operated, due to the diminishing supply of gold. 



SUNDAY The discovery of a fossil tooth in a creek near Rainier 
this date in 1871 was made by Dean Blanchard and created much 
interest. Later explorations have revealed that Oregon has some 
of the richest fossil fields krown in the world, and represents the 
oldest land on the globe. In 1897 Portland welcomed the naval 
monitors, Monterey and Monaclnock * * * Elisha Hiram Lewis, pio- 
neer and founder of Union, Oregon, died, this date in 1908. 



THOUGHT VERY VERY EARLY ON A JUNE MORNING 

I would I were writing lyrics in which June right ; hymed, by coin- 
cidence no 

Matter how awful, with moon-light, 

And selling such atrocities to song publishers who would pay me 
Enough so that I could, when so moved, lay me 
Between the sheets each A. M. until noon-light. 

40 



AX OREGON ALMANAC FOR 1940 



JULY 



Take comfort 
What goes up 



In the hot month of July 
Temperatures go soaring high, 
But while the mercury rockets 

in the sweltering town, 

must come down 



Though probably not so 'far as my spirits or my pockets. 



1 



MONDAY "No law shall be passed restraining the free expression 
of opinion, or restricting the right to speak, write or print freely on 
any subject whatever." Oregon Bill of Rights * * * Th:s date in 
1918 a Heppner ordinance made it "unlawful for ary male person, 
physically fit to perform some useful service, to remain idle during 
the period of the war." And then the war ended. 

TUESDAY Two carriers commenced delivery of mail in Salem this 
date in 1887, and on the same day the Telephone, called the fastest 
stern wheeler in the world, went from Portland to AsLtria in four 
hours, thirty-four and one-half minutes, which did not prevent it 
from burning a few months later. 

WEDNESDAY This date in 1850 the Columbia the first steamboat 
built in Oregon, made its trial trip ***Inl898 the battleship Ore-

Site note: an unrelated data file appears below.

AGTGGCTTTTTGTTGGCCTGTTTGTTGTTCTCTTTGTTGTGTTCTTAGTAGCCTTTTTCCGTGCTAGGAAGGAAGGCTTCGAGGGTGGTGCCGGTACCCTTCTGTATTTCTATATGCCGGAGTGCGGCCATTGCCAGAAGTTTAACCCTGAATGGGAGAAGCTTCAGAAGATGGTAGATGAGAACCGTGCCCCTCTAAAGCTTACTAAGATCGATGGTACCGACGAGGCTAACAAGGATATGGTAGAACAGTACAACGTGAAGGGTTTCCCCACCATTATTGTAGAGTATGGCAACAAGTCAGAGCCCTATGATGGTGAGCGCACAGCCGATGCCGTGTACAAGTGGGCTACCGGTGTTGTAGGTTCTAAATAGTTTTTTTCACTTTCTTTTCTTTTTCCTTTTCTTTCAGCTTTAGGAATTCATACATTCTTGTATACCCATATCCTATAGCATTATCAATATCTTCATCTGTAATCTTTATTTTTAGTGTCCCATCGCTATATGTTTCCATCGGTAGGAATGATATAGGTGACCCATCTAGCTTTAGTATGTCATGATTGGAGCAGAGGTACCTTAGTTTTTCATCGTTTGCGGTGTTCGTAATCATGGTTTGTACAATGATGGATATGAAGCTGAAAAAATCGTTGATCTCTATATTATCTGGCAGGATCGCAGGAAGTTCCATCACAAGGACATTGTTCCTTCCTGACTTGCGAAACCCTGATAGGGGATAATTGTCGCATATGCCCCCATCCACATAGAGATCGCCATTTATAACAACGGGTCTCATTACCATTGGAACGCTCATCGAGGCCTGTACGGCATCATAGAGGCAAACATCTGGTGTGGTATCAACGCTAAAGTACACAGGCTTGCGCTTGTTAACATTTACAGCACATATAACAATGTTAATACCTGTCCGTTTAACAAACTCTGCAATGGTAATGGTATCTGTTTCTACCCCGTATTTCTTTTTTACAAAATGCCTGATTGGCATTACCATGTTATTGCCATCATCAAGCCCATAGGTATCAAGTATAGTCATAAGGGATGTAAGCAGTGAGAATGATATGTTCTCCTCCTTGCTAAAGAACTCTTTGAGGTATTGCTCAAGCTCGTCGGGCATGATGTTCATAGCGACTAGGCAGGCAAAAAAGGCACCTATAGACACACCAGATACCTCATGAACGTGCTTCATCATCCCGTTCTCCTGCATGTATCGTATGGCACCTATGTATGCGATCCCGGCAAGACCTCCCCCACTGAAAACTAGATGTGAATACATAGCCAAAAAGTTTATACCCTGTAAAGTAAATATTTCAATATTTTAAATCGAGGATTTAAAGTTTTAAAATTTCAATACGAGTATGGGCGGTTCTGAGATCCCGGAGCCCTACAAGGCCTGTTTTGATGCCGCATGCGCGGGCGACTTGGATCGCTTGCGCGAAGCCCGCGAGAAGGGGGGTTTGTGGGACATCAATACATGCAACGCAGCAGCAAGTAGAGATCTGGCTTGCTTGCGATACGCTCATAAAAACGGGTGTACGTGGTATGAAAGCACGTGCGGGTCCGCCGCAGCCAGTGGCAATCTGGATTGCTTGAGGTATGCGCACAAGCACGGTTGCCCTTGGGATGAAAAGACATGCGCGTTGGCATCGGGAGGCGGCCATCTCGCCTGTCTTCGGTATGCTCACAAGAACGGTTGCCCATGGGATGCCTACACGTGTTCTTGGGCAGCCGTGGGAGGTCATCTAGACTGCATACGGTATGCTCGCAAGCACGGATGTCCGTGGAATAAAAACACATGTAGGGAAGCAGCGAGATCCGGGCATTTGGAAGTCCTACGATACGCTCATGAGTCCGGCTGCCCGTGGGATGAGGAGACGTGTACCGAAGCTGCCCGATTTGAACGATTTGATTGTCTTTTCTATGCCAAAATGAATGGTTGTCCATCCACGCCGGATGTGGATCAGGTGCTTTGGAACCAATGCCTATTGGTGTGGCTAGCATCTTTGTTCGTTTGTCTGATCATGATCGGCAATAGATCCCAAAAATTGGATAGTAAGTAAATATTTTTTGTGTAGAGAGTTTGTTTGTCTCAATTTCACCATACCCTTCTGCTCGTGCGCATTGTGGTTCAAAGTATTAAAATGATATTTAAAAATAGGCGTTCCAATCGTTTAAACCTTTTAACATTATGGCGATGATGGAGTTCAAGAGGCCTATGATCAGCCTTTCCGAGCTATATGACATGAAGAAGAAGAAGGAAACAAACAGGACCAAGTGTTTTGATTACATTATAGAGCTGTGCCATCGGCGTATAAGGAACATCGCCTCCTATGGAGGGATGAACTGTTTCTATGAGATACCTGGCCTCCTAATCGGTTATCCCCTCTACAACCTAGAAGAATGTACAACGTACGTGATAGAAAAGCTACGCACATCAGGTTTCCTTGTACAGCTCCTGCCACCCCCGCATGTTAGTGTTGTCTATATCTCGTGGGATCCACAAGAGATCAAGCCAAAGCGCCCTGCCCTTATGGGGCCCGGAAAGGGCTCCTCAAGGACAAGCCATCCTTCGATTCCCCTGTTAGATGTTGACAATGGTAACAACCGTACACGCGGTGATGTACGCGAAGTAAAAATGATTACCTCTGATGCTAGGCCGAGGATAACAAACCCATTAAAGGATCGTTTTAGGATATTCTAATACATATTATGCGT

gon participated in the battle of Santiago * * * For a brief time in 
1923 the capital of the U. S. was on the summit of the Blue Moun- 
tains near Meacham where 20,000 people witnessed the dedication 
of the Oregon Trail Monument at Emigrant Springs by President 
Harding. 



years old when Oregon first cele- 
in 1846 * * * Patriotism was 



THURSDAY The Nation was 70 
brated the anniversary at Oregon City 
the order of the day and the 
theme of the festivities. No fat- 
alities were reported ***Inl909 
Bend served 3,500 barbecued 
trout to celebrants, which was 
approved by all except the trout, 
who were saucy about the whole 
affair. 

FRIDAY On this date in 1843, 
at a meeting of the pioneers held 
at Champoeg, a provisional gov- 
ernment was organized aid a code 
of laws chosen for that purpose, 
was adopted. Oregon was divid- 
ed into four districts, later chang- 
ed to counties. They were Clack- 
amas, Yamhill, Champoeg and 

Tuality. An executive committee of three men having the powers 
of governor was chosen. These were Joseph Gale, David Hill and 
Alanson Beers. Girls were allowed to marry at 14, boys at 16 years. 




OWED TO 
JULY FOUR 



This day the patriotic cit. 
Wil'i celebrate in noisy manner 
Our rev. against Geo. Ill and Brit. 
And under many a starry banner 
Unfurled upon the sultry wind. 
Great orators, both Rep. and Dem. 
Praise those who auth'ed the Dec. of Ind. 
Including the Adams, Jno. and Sm. 



41 



AN OREGON ALMANAC FOR 194O 



8 



10 



11 



SATURDAY Captain John Hears in .the Felice, off the coast oppo- 
site the mouth of the Columbia this date in 1788, hesitated on 
account of unfavorable weather to go close enough to the land to 
make the discovery which would probably have sealed the Oregon 
Country to Great Britain. He r.amed Cape Disappointment, but 
the mouth of the river he called Deception Bay, stating as his 
opinion that the St. Roc, as the Spanish called the Columbia did 
not exist. 

SUNDAY In no respect are Oregon newspapers second to those of